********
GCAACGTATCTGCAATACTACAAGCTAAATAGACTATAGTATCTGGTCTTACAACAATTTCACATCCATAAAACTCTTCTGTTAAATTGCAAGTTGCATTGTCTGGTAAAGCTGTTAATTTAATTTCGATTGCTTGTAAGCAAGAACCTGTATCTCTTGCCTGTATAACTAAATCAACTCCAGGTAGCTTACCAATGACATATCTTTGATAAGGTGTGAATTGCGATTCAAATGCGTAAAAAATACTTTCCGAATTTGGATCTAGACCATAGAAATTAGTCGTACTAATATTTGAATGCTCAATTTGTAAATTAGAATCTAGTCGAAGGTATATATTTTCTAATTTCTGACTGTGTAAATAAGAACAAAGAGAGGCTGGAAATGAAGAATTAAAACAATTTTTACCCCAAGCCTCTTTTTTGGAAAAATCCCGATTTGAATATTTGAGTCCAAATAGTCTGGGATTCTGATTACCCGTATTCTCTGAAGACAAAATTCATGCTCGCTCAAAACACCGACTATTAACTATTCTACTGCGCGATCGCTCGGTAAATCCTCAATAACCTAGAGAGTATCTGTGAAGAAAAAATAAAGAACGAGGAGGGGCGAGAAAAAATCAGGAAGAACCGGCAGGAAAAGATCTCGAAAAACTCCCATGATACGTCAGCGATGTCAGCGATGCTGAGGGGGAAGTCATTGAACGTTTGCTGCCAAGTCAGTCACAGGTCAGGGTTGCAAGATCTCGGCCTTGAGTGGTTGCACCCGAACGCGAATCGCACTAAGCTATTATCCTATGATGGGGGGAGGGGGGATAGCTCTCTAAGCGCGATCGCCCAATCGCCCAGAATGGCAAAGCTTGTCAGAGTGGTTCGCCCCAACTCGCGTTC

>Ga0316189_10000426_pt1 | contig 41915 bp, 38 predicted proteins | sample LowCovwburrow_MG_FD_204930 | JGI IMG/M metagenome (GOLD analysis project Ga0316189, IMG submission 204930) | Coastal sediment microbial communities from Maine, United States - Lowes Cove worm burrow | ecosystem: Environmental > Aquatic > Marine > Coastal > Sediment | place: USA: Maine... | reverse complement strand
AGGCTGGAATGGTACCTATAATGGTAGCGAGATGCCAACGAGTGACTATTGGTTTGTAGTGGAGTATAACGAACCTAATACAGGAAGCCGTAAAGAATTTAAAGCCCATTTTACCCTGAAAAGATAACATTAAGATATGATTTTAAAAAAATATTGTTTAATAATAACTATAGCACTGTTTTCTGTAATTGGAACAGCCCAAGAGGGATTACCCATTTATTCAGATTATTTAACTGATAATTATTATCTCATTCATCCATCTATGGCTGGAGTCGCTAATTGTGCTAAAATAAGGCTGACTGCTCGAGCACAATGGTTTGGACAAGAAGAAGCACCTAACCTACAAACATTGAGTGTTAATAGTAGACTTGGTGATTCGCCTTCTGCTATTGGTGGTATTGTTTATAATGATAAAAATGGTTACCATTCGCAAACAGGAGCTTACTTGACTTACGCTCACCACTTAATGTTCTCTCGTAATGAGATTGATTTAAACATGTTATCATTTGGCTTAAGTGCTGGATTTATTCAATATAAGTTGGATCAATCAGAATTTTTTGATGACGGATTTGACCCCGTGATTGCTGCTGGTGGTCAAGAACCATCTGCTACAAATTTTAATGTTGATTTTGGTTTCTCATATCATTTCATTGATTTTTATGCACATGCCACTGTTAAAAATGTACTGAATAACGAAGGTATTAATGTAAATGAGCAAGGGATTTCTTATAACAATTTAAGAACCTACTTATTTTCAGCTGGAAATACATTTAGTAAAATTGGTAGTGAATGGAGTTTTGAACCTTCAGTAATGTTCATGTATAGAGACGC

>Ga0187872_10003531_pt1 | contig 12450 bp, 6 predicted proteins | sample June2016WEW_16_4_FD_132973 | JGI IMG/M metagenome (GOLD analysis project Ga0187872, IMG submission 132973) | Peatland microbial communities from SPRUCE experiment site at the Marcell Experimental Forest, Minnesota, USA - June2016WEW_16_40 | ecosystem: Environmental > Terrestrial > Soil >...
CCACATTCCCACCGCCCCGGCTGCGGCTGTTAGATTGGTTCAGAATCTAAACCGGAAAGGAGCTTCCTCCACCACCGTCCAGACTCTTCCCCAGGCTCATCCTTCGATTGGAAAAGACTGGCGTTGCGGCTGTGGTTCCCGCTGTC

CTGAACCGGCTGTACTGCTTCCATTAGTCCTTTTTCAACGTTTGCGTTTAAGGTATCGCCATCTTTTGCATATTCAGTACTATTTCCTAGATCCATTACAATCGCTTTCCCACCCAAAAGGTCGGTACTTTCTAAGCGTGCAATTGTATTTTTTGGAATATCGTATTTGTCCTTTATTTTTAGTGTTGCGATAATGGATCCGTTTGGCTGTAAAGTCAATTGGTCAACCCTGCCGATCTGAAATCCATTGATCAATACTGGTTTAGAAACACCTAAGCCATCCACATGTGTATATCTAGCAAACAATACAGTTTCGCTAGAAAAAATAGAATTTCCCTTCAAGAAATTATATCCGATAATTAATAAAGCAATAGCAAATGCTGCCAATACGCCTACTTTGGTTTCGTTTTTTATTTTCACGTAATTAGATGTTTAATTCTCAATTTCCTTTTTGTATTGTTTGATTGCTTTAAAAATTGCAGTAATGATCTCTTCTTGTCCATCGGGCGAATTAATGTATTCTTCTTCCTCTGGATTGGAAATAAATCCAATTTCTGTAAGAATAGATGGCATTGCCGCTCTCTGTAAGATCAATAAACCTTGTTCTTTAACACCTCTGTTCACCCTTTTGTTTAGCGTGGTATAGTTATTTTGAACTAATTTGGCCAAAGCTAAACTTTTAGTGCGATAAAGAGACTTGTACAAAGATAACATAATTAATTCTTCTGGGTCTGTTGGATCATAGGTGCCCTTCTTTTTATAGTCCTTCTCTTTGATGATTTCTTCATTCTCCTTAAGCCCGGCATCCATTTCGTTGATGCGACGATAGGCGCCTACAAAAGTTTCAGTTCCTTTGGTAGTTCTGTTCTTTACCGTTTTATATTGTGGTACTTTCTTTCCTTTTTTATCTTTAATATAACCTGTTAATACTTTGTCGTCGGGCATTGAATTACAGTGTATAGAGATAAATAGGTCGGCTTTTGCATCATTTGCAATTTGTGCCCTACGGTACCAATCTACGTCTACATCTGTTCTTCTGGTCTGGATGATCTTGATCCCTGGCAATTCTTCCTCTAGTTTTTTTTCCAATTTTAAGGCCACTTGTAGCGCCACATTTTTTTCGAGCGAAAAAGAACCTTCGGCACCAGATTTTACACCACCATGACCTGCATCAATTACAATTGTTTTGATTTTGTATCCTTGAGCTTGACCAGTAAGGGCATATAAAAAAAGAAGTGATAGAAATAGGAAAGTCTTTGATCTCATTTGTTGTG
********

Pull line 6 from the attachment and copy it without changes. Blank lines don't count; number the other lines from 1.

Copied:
CTGAACCGGCTGTACTGCTTCCATTAGTCCTTTTTCAACGTTTGCGTTTAAGGTATCGCCATCTTTTGCATATTCAGTACTATTTCCTAGATCCATTACAATCGCTTTCCCACCCAAAAGGTCGGTACTTTCTAAGCGTGCAATTGTATTTTTTGGAATATCGTATTTGTCCTTTATTTTTAGTGTTGCGATAATGGATCCGTTTGGCTGTAAAGTCAATTGGTCAACCCTGCCGATCTGAAATCCATTGATCAATACTGGTTTAGAAACACCTAAGCCATCCACATGTGTATATCTAGCAAACAATACAGTTTCGCTAGAAAAAATAGAATTTCCCTTCAAGAAATTATATCCGATAATTAATAAAGCAATAGCAAATGCTGCCAATACGCCTACTTTGGTTTCGTTTTTTATTTTCACGTAATTAGATGTTTAATTCTCAATTTCCTTTTTGTATTGTTTGATTGCTTTAAAAATTGCAGTAATGATCTCTTCTTGTCCATCGGGCGAATTAATGTATTCTTCTTCCTCTGGATTGGAAATAAATCCAATTTCTGTAAGAATAGATGGCATTGCCGCTCTCTGTAAGATCAATAAACCTTGTTCTTTAACACCTCTGTTCACCCTTTTGTTTAGCGTGGTATAGTTATTTTGAACTAATTTGGCCAAAGCTAAACTTTTAGTGCGATAAAGAGACTTGTACAAAGATAACATAATTAATTCTTCTGGGTCTGTTGGATCATAGGTGCCCTTCTTTTTATAGTCCTTCTCTTTGATGATTTCTTCATTCTCCTTAAGCCCGGCATCCATTTCGTTGATGCGACGATAGGCGCCTACAAAAGTTTCAGTTCCTTTGGTAGTTCTGTTCTTTACCGTTTTATATTGTGGTACTTTCTTTCCTTTTTTATCTTTAATATAACCTGTTAATACTTTGTCGTCGGGCATTGAATTACAGTGTATAGAGATAAATAGGTCGGCTTTTGCATCATTTGCAATTTGTGCCCTACGGTACCAATCTACGTCTACATCTGTTCTTCTGGTCTGGATGATCTTGATCCCTGGCAATTCTTCCTCTAGTTTTTTTTCCAATTTTAAGGCCACTTGTAGCGCCACATTTTTTTCGAGCGAAAAAGAACCTTCGGCACCAGATTTTACACCACCATGACCTGCATCAATTACAATTGTTTTGATTTTGTATCCTTGAGCTTGACCAGTAAGGGCATATAAAAAAAGAAGTGATAGAAATAGGAAAGTCTTTGATCTCATTTGTTGTG